Oak Bay seeks tax option as vacancy tool

Comprehensive strategy urged to address tight rental market and surging house prices

In order to have a tax “tool” to fight the expected ripple effect of a vacancy tax expected in Vancouver, Oak Bay will pen a letter to the Minister of Finance.

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The letter will request an appropriate and effective response to the problem of record low vacancy rates and lack of affordable housing in our communities, and ask that any amendments to the Vancouver Charter be made available equally to all other municipalities in the province through an amendment to the Community Charter.

“What it prompted for me anyways, is we have to recognize that we can’t address these housing issues that people are concerned about just at the municipal level. We have to start reaching out to work with the province to address vacancy rates, demolitions and the rising house costs,” said Coun. Tara Ney, who proposed Oak Bay jump into the fray during the July 18 meeting of council.

“Whether we would want to use it or not remains to be seen. (Right now) even if we wanted to utilize that mechanism we wouldn’t be able to. There’s no mechanism to do it at the local level.”

Ney made the motion in response to a letter by Andrew Weaver, MLA for Oak Bay-Gordon Head. He suggests that allowing Vancouver to implement the vacancy tax without widespread regional opportunities is piecemeal and fragmented; but the vacancy tax policy by itself is a piecemeal strategy to the housing crisis.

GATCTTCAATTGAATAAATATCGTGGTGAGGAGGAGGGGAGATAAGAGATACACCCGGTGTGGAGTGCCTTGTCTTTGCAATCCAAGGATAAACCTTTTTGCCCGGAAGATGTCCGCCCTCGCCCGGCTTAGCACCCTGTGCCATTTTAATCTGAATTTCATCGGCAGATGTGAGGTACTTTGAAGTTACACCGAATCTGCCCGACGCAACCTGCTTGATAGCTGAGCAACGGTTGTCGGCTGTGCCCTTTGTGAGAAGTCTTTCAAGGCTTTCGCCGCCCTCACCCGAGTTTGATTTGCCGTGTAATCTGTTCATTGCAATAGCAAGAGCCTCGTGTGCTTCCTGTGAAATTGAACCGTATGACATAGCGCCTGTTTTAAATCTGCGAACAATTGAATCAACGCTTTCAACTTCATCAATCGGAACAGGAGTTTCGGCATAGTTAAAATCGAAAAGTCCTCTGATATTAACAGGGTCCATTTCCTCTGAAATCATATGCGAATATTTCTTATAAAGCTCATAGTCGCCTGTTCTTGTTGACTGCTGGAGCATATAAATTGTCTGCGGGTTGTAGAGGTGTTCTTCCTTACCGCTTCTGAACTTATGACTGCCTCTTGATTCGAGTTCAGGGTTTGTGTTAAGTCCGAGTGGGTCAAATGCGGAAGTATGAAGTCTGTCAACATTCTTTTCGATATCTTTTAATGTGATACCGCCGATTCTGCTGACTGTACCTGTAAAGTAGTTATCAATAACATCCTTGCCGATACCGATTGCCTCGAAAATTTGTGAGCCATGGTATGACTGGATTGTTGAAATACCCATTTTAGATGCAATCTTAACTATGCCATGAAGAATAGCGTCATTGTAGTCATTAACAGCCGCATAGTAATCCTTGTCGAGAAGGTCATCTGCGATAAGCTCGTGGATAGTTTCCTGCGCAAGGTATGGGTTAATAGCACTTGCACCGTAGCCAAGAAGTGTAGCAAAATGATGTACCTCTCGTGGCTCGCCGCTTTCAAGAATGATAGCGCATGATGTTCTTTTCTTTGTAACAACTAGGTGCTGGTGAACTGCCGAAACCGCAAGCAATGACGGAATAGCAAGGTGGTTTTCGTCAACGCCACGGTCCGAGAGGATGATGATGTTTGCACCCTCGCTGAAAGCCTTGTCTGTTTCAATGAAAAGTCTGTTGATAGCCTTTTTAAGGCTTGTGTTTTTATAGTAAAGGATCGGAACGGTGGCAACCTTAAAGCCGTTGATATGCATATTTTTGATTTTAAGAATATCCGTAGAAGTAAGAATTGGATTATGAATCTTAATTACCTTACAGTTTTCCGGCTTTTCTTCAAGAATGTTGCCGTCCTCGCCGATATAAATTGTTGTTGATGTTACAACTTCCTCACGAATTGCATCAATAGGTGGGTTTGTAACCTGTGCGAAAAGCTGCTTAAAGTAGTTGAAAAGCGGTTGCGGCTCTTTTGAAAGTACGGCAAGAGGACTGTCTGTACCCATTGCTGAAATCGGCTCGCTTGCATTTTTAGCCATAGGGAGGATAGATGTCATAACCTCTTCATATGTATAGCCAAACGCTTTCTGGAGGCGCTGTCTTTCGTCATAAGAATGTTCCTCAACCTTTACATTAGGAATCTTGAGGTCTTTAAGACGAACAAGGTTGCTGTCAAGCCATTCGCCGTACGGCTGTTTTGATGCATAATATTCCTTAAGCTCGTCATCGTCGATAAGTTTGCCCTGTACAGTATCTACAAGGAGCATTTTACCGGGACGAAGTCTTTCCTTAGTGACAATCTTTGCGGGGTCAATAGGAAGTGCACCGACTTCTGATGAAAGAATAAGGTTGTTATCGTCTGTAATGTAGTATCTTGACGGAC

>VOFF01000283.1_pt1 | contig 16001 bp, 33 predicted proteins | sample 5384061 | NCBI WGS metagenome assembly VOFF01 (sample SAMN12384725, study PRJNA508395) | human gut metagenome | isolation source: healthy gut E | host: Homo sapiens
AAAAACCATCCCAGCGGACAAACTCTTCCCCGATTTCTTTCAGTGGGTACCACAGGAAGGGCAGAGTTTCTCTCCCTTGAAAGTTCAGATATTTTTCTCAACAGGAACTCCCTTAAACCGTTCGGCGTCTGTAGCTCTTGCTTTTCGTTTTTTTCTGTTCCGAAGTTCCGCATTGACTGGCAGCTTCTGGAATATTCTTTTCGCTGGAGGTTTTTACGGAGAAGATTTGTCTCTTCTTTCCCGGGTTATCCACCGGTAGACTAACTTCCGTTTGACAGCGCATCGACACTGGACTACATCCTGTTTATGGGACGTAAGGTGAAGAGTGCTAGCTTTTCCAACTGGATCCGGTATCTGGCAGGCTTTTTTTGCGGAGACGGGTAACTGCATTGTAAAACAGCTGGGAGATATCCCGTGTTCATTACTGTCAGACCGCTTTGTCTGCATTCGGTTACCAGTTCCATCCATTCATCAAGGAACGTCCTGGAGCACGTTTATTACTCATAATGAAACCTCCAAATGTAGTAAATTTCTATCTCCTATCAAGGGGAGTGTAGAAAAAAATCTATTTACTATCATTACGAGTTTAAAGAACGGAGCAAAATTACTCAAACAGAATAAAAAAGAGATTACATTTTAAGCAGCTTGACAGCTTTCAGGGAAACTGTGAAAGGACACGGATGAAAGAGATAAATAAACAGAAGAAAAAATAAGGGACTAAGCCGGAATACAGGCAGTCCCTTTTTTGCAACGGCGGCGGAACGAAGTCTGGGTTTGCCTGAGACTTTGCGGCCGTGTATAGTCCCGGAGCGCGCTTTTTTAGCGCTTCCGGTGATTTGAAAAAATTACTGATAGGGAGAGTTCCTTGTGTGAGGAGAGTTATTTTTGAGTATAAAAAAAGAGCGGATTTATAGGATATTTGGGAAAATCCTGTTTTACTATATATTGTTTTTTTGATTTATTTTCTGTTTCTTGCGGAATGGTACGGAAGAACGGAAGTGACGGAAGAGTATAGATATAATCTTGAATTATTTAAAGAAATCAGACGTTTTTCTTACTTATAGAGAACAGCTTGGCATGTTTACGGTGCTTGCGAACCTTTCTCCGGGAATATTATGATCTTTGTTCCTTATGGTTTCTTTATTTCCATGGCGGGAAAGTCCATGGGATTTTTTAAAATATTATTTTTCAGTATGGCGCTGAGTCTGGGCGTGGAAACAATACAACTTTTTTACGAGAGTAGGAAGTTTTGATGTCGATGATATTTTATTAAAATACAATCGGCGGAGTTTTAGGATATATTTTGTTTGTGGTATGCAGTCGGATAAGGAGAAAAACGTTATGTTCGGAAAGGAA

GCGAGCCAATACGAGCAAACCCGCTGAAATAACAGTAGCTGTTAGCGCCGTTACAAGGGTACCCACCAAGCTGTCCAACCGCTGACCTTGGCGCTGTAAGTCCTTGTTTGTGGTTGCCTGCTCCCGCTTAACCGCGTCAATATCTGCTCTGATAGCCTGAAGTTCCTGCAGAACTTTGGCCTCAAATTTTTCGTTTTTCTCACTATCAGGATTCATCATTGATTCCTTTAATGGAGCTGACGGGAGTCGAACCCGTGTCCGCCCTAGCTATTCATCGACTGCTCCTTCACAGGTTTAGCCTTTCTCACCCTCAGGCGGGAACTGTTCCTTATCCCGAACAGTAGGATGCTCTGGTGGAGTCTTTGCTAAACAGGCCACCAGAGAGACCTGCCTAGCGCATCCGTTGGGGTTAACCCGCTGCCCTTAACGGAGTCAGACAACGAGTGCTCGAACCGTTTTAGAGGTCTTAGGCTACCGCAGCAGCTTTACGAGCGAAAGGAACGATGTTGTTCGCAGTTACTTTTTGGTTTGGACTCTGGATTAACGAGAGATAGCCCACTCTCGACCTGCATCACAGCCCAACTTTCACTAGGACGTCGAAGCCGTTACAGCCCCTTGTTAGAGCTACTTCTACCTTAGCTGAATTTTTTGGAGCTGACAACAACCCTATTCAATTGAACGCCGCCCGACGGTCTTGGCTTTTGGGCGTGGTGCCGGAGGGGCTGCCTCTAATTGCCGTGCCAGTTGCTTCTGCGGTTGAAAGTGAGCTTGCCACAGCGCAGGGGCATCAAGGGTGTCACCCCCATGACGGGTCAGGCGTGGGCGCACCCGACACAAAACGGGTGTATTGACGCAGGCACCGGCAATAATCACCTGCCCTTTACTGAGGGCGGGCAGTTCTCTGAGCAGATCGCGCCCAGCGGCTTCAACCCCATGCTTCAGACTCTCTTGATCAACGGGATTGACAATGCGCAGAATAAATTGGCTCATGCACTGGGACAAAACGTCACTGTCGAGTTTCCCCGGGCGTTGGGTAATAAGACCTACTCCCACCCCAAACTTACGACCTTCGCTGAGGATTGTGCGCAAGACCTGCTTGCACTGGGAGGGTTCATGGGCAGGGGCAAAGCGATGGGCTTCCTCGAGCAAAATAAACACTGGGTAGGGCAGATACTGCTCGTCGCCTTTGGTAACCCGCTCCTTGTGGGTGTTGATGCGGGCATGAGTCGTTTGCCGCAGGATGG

“We need a comprehensive strategy with a menu of options to use in our communities,” Ney said. “It needs to be done more comprehensively. The problems need to be articulated and the options available to us presented. We would like to get ahead of the problem rather than be behind the eight ball.”

The B.C. legislature was recalled for a rare summer sitting Monday (July 25) to give the City of Vancouver power to impose a tax on vacant homes in response to growing concerns about housing affordability.

Finance Minister Mike de Jong called Vancouver’s plan to tax unoccupied homes a “reasonable step” to try to push more units into the tight rental market.

The government is expected to introduce amendments to the Vancouver Charter to provide clear authority to impose such a tax without the city having to try to camouflage it as some sort of business tax, de Jong said. “It is about trying to increase the supply of rental accommodation,” he said. “That is something the province and the government take very seriously.”

Victoria councillors also hope to implement a similar tax to increase the city’s rental stock.

That council passed a motion to have Mayor Lisa Helps write Premier Christy Clark and the ministers of housing, finance and community sport and cultural development to amend the community charter (that the City of Victoria is governed under) to enable municipalities across B.C. to implement a tax on vacant properties.

Coun. Michelle Kirby noted the province only saw fit to apply changes to Vancouver and not reflect the Community Charter that governs other municipalities.

“It is impacting us as well as the Okanagan,” Kirby said. “It’s unfortunate they left it such a narrow focus … I think there will be a call from several areas of the province.”

Coun. Kevin Murdoch, acting mayor for the meeting, called it an absurd approach. “Yet more absurd unfortunately is that the province has agreed to approve this only in Vancouver,” he said, adding other municipalities need to have the same tools in hand.

“I do think it is a piecemeal way of going about things and I would really like to see something in a more regional level,” agreed Coun. Hazel Braithwaite.

Coun. Tom Croft was among those who wondered if Oak Bay needed this particular “tool.”

“I’d like to see how the Vancouver charter goes,” he said.

Ney said support for the letter shows council is concerned that the vacancy tax by itself is a piecemeal approach to address the problem of vacancy rates and unaffordability of housing “that appears to be spilling over globalized markets and into our community.”

Additionally, “the motion also recognizes that housing issues we are experiencing today are complex and require co-ordination and partnerships with all three levels of government,” she said.